What you need to know: MMDA’s solar charging station for e-bikes, e-scooters

June 23, 2022 - 2:40 PM
The government is now hosting charging stations for e-mobiles such as scooters and bikes. But Filipinos online have raised issues about and around the plan. (Javy Go via Unsplash)

With the ongoing increase in petrol prices, the Metropolitan Manila Development Authority (MMDA) is set to open to the public its free solar charging station for e-bicycles and e-scooters on Monday, June 27.

Where it is: The solar charging station, located at the new MMDA head office at Barangay Ugong, Pasig City, will be open from 6 a.m. to 7 p.m.

What is it for? The project aims to encourage commuters to use other alternative modes of transportation as fuel costs increase.

“Putting up free charging stations for [electric] vehicles such as e-bikes and e-scooters would encourage the public to use alternative [modes] of transportation and at the same time help them save expenses from high fuel costs,” MMDA Chairperson Romando Artes said.

He added that introducing electric vehicles would enable the promotion of green and renewable energy as the country is facing worsening calamity disasters due to global warming.

How it works: The station will have six 220V charging outlets supported by three solar panels with built-in inverters as main source of power.

How to use it: Cyclists who wish to charge their e-bikes and e-scooters are expected to bring their own charging cords and cables.

The MMDA also advised them that the approximate charging time will range from six hours to eight hours, depending on the power capacity of their unit.

In case the harvested solar power is insufficient to charge the e-bike, the station will connect to the building’s main power grid to compensate for the power shortage. The excess electricity being gathered by the solar panels will be distributed back to the building.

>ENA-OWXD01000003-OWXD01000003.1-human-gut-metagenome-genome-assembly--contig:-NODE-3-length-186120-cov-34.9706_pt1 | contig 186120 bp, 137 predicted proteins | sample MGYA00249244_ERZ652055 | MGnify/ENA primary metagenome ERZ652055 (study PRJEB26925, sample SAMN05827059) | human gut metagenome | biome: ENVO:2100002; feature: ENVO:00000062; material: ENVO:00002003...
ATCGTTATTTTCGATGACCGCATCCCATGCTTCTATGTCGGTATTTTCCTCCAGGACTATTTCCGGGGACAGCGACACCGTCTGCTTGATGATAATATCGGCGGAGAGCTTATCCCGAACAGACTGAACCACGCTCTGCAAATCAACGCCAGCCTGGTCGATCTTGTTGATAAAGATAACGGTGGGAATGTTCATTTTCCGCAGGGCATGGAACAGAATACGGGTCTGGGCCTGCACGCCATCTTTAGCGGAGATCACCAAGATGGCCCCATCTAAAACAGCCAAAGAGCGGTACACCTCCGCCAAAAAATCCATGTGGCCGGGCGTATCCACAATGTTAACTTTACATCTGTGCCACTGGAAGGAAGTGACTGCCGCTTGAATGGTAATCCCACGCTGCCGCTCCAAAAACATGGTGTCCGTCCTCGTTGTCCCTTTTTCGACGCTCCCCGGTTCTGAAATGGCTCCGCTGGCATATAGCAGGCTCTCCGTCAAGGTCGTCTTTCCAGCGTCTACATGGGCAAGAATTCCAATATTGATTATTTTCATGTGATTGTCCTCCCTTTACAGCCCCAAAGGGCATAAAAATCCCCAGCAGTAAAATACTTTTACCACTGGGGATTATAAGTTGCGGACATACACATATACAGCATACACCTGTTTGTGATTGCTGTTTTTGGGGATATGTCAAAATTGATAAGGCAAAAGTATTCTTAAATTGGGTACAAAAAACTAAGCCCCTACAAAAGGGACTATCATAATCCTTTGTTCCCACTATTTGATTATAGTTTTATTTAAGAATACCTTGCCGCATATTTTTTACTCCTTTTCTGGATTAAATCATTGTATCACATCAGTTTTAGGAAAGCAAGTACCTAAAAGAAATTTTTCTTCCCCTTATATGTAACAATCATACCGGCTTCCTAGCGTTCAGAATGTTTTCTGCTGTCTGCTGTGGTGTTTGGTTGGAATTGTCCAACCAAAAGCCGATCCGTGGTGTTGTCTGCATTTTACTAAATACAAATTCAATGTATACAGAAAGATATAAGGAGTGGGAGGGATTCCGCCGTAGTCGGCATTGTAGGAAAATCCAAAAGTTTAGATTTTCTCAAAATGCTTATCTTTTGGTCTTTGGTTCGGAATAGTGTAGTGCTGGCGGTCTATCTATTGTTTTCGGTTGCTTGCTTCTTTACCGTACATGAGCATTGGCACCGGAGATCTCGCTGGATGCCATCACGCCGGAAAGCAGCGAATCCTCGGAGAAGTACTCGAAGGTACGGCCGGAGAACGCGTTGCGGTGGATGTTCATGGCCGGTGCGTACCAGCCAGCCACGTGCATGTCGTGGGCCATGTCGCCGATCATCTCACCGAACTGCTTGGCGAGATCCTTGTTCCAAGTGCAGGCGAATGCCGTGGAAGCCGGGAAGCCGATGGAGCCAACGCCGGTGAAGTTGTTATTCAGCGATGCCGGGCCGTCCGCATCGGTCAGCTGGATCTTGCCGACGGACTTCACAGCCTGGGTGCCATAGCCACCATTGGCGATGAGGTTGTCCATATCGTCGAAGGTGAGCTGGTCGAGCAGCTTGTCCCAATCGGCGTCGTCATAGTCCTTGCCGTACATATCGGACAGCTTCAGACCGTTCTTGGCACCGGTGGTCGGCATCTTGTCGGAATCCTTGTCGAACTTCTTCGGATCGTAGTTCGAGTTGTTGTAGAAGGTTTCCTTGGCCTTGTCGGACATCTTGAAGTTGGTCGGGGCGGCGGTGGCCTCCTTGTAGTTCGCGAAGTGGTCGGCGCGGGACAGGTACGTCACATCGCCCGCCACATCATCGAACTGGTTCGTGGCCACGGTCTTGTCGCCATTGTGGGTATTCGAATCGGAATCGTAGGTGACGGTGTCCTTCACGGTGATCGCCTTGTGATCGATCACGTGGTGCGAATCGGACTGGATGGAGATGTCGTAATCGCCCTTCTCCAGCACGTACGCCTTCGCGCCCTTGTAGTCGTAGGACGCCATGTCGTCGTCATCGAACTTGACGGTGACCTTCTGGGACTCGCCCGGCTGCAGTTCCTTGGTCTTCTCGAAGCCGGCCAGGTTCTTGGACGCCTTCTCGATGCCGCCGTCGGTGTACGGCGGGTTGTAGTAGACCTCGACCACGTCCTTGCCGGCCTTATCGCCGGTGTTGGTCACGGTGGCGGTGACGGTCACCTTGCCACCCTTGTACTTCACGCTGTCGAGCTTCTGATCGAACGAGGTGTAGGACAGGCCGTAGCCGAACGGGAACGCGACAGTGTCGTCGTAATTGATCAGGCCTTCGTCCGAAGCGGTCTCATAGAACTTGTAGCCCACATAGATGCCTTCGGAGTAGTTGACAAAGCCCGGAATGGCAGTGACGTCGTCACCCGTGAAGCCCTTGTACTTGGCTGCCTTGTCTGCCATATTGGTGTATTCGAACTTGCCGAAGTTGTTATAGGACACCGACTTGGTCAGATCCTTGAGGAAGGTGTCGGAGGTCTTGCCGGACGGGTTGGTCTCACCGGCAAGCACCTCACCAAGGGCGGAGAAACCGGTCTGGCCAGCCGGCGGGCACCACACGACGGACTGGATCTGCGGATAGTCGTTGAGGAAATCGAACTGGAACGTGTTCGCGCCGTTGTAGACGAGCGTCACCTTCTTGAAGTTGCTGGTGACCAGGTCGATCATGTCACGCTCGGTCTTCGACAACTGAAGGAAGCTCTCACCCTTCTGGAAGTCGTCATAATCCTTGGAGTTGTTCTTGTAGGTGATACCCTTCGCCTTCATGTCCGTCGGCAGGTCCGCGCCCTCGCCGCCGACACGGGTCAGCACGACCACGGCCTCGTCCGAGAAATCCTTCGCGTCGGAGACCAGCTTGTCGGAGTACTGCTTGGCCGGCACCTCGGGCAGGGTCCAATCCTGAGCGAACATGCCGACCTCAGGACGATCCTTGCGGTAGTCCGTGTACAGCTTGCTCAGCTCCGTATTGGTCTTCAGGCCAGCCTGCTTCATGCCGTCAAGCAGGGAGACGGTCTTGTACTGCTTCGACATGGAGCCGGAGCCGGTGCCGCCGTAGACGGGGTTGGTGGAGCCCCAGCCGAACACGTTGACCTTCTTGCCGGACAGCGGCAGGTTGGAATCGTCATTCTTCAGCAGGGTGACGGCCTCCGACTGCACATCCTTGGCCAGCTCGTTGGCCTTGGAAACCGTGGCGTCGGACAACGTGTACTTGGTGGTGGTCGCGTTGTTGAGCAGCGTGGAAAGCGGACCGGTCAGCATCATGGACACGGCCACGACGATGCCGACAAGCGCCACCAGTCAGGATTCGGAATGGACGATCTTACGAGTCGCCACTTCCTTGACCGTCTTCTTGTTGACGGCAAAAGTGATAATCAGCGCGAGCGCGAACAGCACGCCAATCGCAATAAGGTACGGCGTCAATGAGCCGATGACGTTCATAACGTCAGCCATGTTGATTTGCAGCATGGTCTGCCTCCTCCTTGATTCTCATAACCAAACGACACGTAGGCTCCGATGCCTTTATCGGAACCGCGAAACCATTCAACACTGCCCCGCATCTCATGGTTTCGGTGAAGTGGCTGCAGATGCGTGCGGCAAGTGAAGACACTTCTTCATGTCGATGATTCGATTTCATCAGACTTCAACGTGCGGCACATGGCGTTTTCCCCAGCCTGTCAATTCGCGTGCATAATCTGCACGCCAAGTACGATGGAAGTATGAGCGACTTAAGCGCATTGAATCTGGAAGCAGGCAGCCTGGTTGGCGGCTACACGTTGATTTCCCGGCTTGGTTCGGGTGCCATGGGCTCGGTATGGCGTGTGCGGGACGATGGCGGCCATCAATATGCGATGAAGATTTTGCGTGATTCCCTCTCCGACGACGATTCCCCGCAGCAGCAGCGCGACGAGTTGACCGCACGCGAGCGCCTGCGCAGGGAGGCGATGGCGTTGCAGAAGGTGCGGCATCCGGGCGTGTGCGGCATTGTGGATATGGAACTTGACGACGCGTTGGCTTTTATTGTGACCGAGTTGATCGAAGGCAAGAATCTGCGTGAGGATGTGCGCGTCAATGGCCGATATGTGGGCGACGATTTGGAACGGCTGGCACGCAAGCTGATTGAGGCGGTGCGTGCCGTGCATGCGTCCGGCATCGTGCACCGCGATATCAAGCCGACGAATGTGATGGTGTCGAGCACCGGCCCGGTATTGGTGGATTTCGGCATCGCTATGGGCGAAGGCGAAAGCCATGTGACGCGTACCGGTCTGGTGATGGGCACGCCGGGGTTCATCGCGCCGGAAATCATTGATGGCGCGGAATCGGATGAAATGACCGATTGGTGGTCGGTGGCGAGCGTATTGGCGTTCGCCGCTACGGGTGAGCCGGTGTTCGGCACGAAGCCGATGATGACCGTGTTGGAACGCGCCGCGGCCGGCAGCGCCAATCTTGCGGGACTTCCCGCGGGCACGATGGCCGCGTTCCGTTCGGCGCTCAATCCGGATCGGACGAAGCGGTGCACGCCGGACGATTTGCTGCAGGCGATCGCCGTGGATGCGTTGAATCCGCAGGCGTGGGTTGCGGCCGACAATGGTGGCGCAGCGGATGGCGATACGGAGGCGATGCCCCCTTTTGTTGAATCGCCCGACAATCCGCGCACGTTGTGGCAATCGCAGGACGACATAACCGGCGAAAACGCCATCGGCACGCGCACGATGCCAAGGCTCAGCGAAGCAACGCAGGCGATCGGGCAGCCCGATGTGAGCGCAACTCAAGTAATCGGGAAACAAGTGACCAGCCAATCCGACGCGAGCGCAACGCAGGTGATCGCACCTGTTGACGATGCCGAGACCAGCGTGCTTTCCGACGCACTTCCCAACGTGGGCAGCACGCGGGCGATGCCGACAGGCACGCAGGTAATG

What’s next: The MMDA plans to build another charging station at the MMDA headquarters in Orense, Makati to accommodate e-bikes and e-scooter riders passing over EDSA.


Social media users raised several concerns about and expressed reactions to the charging station project.

The registration of e-bikes was brought up, while Artes appealed to the public to adhere to the Land Transportation Office’s (LTO) guidelines on the classification, registration and operation of electric transportation for their own safety.

Others, however, found the registration as red tape against people’s mobility.

“Eh di ba nga gustong iparehistro ang mga yan ng LTO kasi gusto nila tayong lahat na mahirapan?” one tweeted.

Under the LTO order, e-scooters and e-bikes are only allowed to travel on designated bicycle lanes and barangay or community roads. They must also give right of way to incoming traffic.

The charging stations are also not free to use. The project should also be fully funded and provided by the government to promote individual mobility, many suggested.

“Insert coin meaning may bayad pala hindi libre,” a Twitter user said.

There are also suggestions on ease of use.

“The queuing should be orderly and systematic. Sa mga panahon na ganito, madaming maiinit ang ulo!” one Twitter user suggested.

While there is only one charging station so far, social media users want to see more of such.

“Sana naman po every city and barangay maglagay ng ganito para ma encourage ang gumamit ng ebike para ma lessen ang dependence natin sa oil. Malaking tulong ang solar power station na ito,” one said.

A Twitter user also expressed appreciation for the project, saying it is “a real public service.” But they added that government should do something about the skyrocketing oil and petroleum costs.

“It’s good to see gov’t agencies are now doing real “public service”. Hope more will follow, paging DTI! Every week tumataas ang mga presyo ng mga goods. P5.00 at the minimum. Don’t say there’s nothing you can do. Regulate them,” they said.